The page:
My sister Jane was perfect.
She never knew the agonies of a bad report, never got rejected by a crush, was never yelled at by our parents for having a messy room or coming home late from a party. She was beautiful, her skin as smooth as a ripe apricot where mine was cratered with acne scars. Her nails were perfectly-formed half-moons; mine were ravaged into wonky trapezoids from years of stress-biting and unconscious picking. Her hair stayed as soft as the down in a cradle of a thistle where mine had the consistency of seaweed, washed out from one experimental dye too many.
I never actually met her, but that didn’t matter. I saw the picture in my mother’s bedside table.
I found it by accident: I had one of those colds which makes a mockery of small multipack tissue packets, and I was ransacking the house one last time before conceding defeat and resorting to toilet roll. The photograph was underneath the layers of middle-aged things that mums always seem to accumulate: tissues and hand sanitiser and leaflets from long-ago school fetes. Maybe that meant it wasn’t important, repressed by the banalities of everyday life, buried and forgotten under these mountain ranges of meaningless stuff. But there was something about it – the creases at the corners, the faded colours – that made me think my mother liked to hold it in her hands. Not frequently, but not infrequently either.
I sat on my mother’s bed and looked at it for a while. And I imagined her doing the same, turning it over in her hands, red eyes and dribbling nose like mine. It goes without saying that there wasn’t a photo of me in there. Those were all over the house – on the mantelpiece, in the kitchen, where everyone could see them, bearing witness to my mess and noise and mood swings. But there was no trace of me here, swaddled in the heart of my mother’s bedside table.
I know it sounds stupid, but before then I hadn’t fully realised that my mother had thoughts beyond do-your-homework and what’s-for-dinner and isn’t-that-nice-we-must-have-them-over-some-time. She’d told me about Jane, but I never really understood. I never knew her, and how could you miss someone you never knew?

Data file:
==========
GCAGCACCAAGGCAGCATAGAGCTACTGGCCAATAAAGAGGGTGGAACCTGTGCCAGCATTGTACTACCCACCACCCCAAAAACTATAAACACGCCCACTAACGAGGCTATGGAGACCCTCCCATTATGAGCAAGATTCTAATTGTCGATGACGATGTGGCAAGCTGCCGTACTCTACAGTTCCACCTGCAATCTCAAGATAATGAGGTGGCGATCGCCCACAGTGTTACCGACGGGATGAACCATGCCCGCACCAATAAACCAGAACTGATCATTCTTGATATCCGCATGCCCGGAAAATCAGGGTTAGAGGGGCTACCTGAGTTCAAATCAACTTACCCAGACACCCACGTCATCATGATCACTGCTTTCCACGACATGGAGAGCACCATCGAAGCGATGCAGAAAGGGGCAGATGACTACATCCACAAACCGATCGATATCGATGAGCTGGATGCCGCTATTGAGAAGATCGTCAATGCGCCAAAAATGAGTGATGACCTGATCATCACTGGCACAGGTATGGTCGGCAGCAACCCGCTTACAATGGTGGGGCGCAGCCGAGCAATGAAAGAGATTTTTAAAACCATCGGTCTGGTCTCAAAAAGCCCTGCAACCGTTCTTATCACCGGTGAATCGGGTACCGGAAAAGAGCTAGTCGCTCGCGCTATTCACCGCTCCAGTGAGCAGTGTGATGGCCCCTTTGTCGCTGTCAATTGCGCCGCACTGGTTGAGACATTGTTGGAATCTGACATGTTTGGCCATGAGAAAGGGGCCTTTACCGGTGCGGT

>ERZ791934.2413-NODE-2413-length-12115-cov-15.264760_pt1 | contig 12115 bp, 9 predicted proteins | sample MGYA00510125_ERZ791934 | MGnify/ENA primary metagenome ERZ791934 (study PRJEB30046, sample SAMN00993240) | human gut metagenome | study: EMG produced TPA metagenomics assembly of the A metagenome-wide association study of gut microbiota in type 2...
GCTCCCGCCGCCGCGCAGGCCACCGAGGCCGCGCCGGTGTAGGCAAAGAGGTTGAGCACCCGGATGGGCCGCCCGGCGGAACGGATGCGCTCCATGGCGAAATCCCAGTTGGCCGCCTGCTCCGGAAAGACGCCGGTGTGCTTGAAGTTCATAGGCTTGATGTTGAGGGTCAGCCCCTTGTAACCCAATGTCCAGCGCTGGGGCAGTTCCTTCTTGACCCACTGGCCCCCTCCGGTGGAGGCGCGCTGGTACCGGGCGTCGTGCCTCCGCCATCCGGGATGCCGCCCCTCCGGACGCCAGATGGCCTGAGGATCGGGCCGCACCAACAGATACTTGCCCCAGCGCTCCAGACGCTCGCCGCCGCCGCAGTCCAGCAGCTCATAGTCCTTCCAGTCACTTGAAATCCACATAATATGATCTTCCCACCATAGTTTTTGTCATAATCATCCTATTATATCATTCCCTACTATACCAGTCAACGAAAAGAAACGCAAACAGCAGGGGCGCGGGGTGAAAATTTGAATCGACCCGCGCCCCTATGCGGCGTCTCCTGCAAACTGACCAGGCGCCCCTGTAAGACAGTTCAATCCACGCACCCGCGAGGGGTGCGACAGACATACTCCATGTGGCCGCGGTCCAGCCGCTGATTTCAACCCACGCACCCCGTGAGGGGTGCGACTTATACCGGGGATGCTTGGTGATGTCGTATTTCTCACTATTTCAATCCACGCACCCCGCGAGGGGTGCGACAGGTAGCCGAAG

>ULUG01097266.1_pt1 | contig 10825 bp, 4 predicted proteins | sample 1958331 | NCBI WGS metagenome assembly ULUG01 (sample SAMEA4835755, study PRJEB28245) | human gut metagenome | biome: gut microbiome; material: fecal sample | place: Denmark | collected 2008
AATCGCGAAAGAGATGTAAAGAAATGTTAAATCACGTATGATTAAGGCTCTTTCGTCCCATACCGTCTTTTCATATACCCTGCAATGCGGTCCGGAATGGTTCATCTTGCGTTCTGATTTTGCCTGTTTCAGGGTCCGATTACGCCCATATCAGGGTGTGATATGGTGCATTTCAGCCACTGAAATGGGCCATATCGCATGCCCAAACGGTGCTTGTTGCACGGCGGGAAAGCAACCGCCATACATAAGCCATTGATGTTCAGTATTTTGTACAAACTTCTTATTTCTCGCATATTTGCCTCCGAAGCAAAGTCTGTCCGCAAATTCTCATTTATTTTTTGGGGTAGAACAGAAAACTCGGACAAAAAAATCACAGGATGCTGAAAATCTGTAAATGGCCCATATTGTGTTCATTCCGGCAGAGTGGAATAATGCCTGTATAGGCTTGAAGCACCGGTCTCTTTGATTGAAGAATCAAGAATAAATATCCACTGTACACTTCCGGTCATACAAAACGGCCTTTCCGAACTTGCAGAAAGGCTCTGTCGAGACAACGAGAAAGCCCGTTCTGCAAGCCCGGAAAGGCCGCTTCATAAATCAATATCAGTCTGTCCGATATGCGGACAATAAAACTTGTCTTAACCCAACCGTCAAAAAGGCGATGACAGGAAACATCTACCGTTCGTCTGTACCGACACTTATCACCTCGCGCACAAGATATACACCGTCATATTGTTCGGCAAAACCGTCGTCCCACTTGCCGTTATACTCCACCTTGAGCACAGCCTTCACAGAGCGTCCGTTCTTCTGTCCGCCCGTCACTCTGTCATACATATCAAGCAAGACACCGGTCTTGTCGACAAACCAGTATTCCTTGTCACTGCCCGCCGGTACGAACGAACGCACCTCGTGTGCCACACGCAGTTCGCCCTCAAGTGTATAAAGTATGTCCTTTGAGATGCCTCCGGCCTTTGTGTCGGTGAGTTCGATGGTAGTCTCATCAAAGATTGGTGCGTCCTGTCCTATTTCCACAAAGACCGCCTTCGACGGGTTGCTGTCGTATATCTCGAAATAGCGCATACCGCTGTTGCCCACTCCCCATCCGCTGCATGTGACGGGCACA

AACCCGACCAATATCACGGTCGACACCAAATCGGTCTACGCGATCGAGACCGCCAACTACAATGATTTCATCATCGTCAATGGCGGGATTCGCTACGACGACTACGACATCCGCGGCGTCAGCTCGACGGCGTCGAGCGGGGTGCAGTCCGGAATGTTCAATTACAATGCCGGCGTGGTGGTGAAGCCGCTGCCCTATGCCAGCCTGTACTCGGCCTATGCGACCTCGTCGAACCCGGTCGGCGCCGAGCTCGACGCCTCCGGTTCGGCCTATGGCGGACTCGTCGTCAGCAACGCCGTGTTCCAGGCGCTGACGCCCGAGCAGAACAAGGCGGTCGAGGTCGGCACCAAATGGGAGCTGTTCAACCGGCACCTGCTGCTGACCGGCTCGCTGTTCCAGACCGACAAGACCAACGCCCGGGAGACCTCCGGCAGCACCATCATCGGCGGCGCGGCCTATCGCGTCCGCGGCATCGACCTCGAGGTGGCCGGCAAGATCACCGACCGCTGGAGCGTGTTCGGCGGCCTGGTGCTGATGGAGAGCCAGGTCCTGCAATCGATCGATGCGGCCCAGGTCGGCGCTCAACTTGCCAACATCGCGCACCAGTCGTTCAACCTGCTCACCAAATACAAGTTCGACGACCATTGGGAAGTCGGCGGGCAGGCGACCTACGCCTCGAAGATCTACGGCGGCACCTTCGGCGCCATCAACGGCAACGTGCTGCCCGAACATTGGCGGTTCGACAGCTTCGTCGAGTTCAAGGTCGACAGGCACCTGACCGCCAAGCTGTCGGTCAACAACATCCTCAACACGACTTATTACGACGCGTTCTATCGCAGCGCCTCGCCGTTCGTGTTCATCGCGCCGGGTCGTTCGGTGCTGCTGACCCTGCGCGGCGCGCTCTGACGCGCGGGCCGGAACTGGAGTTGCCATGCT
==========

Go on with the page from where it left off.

But she and Mum knew each other, alright. Jane filled the space of our mother’s womb before I did, grew to the rhythm of her heartbeat, squirmed under the spotlight of an ultrasound. They never outgrew the bond my mother and I had now forgotten and couldn’t possibly hope to recapture.
I imagined that, on nights when tension festered around the dinner table, after she’d grown fed up of nagging me about the dangers of alcohol poisoning and the importance of respecting my elders, my mother retreated to her room. Drew the curtains, switched on the light, smoothed out the bedsheets. Opened her drawer and looked at Jane, perfect Jane, Jane who never did anything wrong.
Did I hate her? Did I hate my stillborn sister? Was that a sick thing to think – was I a monster for even acknowledging that such a thought had crossed my mind?
But then, there’s always another side to these things, isn’t there? Jane never did anything wrong, but she never did anything right either. She never knew the embarrassment of messing up, but she never knew the beautiful feeling of eating vinegary chips on the way home from school on a Friday, or the joy of lying in the garden on a sunny afternoon with shadows cross-hatching the grass. Her life was perfect because it ended before it had even begun. She was the down in the cradle of a thistle, blown away with a breath of wind.
And so I put the photo back in the drawer.